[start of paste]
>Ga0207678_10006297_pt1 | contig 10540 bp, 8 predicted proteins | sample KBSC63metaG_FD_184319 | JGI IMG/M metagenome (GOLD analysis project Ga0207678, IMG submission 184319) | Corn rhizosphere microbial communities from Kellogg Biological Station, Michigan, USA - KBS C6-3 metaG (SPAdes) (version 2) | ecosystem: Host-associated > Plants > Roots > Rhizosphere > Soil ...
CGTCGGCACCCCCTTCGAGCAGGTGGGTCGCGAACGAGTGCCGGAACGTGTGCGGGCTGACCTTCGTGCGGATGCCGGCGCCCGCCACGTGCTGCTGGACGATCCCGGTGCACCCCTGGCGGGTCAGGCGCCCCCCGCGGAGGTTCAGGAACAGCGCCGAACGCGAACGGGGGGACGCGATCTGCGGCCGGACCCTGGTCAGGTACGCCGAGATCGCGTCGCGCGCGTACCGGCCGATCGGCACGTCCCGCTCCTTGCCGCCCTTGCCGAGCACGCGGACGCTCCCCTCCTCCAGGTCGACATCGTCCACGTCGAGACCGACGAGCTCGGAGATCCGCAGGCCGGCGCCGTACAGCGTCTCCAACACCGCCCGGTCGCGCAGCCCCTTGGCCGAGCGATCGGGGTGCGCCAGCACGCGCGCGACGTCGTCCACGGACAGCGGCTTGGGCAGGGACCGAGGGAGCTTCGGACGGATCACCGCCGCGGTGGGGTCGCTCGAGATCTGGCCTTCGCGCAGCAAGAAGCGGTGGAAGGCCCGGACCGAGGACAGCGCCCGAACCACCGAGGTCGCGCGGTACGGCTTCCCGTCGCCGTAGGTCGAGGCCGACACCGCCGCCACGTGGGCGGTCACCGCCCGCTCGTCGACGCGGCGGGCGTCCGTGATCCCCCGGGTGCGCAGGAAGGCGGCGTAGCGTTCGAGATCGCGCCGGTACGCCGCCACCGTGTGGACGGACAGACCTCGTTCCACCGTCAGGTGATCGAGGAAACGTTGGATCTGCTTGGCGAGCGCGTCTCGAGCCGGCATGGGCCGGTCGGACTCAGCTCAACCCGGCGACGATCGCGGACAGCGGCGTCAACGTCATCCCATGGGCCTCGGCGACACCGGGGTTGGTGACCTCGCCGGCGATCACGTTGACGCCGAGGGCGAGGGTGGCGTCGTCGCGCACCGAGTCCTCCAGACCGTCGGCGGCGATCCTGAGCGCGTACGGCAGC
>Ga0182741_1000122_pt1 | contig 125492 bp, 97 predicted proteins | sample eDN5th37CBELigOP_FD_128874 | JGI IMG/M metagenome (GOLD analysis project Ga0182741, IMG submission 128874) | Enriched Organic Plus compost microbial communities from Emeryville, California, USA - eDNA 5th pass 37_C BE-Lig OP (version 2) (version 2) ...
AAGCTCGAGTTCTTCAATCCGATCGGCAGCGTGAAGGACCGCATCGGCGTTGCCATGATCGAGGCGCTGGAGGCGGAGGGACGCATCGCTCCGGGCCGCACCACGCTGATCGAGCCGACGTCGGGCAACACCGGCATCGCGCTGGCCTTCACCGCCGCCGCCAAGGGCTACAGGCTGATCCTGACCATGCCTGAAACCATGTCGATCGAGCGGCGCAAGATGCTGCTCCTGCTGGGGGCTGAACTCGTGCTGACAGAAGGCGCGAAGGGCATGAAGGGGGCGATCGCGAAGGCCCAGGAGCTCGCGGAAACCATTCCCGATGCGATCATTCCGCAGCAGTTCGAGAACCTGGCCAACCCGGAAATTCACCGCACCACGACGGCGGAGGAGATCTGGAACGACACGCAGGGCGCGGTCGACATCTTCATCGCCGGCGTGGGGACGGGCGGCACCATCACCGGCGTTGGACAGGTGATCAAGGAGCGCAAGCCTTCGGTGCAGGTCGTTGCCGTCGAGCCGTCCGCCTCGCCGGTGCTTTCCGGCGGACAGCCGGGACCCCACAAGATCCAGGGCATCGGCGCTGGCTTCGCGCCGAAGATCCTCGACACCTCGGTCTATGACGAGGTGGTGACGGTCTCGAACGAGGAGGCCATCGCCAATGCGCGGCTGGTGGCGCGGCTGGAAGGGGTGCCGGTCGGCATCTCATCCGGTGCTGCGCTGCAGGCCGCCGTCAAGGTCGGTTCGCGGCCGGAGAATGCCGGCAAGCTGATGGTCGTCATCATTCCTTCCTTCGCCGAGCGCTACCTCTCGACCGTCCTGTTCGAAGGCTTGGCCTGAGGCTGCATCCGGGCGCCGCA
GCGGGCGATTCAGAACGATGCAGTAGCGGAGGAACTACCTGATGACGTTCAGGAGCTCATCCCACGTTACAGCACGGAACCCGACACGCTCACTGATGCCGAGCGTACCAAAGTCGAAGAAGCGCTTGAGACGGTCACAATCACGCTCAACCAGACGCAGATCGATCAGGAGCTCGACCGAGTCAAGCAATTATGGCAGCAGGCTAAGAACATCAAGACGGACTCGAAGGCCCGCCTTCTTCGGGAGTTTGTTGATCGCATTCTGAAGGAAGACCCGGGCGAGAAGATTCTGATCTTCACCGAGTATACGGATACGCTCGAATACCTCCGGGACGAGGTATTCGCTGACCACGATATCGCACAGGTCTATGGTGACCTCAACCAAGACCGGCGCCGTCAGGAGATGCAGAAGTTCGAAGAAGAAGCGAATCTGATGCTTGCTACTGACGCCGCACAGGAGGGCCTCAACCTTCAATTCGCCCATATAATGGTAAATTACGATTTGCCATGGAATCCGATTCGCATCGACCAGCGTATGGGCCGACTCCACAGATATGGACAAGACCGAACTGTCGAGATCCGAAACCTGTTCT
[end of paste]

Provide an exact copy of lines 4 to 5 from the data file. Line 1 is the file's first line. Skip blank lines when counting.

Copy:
AAGCTCGAGTTCTTCAATCCGATCGGCAGCGTGAAGGACCGCATCGGCGTTGCCATGATCGAGGCGCTGGAGGCGGAGGGACGCATCGCTCCGGGCCGCACCACGCTGATCGAGCCGACGTCGGGCAACACCGGCATCGCGCTGGCCTTCACCGCCGCCGCCAAGGGCTACAGGCTGATCCTGACCATGCCTGAAACCATGTCGATCGAGCGGCGCAAGATGCTGCTCCTGCTGGGGGCTGAACTCGTGCTGACAGAAGGCGCGAAGGGCATGAAGGGGGCGATCGCGAAGGCCCAGGAGCTCGCGGAAACCATTCCCGATGCGATCATTCCGCAGCAGTTCGAGAACCTGGCCAACCCGGAAATTCACCGCACCACGACGGCGGAGGAGATCTGGAACGACACGCAGGGCGCGGTCGACATCTTCATCGCCGGCGTGGGGACGGGCGGCACCATCACCGGCGTTGGACAGGTGATCAAGGAGCGCAAGCCTTCGGTGCAGGTCGTTGCCGTCGAGCCGTCCGCCTCGCCGGTGCTTTCCGGCGGACAGCCGGGACCCCACAAGATCCAGGGCATCGGCGCTGGCTTCGCGCCGAAGATCCTCGACACCTCGGTCTATGACGAGGTGGTGACGGTCTCGAACGAGGAGGCCATCGCCAATGCGCGGCTGGTGGCGCGGCTGGAAGGGGTGCCGGTCGGCATCTCATCCGGTGCTGCGCTGCAGGCCGCCGTCAAGGTCGGTTCGCGGCCGGAGAATGCCGGCAAGCTGATGGTCGTCATCATTCCTTCCTTCGCCGAGCGCTACCTCTCGACCGTCCTGTTCGAAGGCTTGGCCTGAGGCTGCATCCGGGCGCCGCA
GCGGGCGATTCAGAACGATGCAGTAGCGGAGGAACTACCTGATGACGTTCAGGAGCTCATCCCACGTTACAGCACGGAACCCGACACGCTCACTGATGCCGAGCGTACCAAAGTCGAAGAAGCGCTTGAGACGGTCACAATCACGCTCAACCAGACGCAGATCGATCAGGAGCTCGACCGAGTCAAGCAATTATGGCAGCAGGCTAAGAACATCAAGACGGACTCGAAGGCCCGCCTTCTTCGGGAGTTTGTTGATCGCATTCTGAAGGAAGACCCGGGCGAGAAGATTCTGATCTTCACCGAGTATACGGATACGCTCGAATACCTCCGGGACGAGGTATTCGCTGACCACGATATCGCACAGGTCTATGGTGACCTCAACCAAGACCGGCGCCGTCAGGAGATGCAGAAGTTCGAAGAAGAAGCGAATCTGATGCTTGCTACTGACGCCGCACAGGAGGGCCTCAACCTTCAATTCGCCCATATAATGGTAAATTACGATTTGCCATGGAATCCGATTCGCATCGACCAGCGTATGGGCCGACTCCACAGATATGGACAAGACCGAACTGTCGAGATCCGAAACCTGTTCT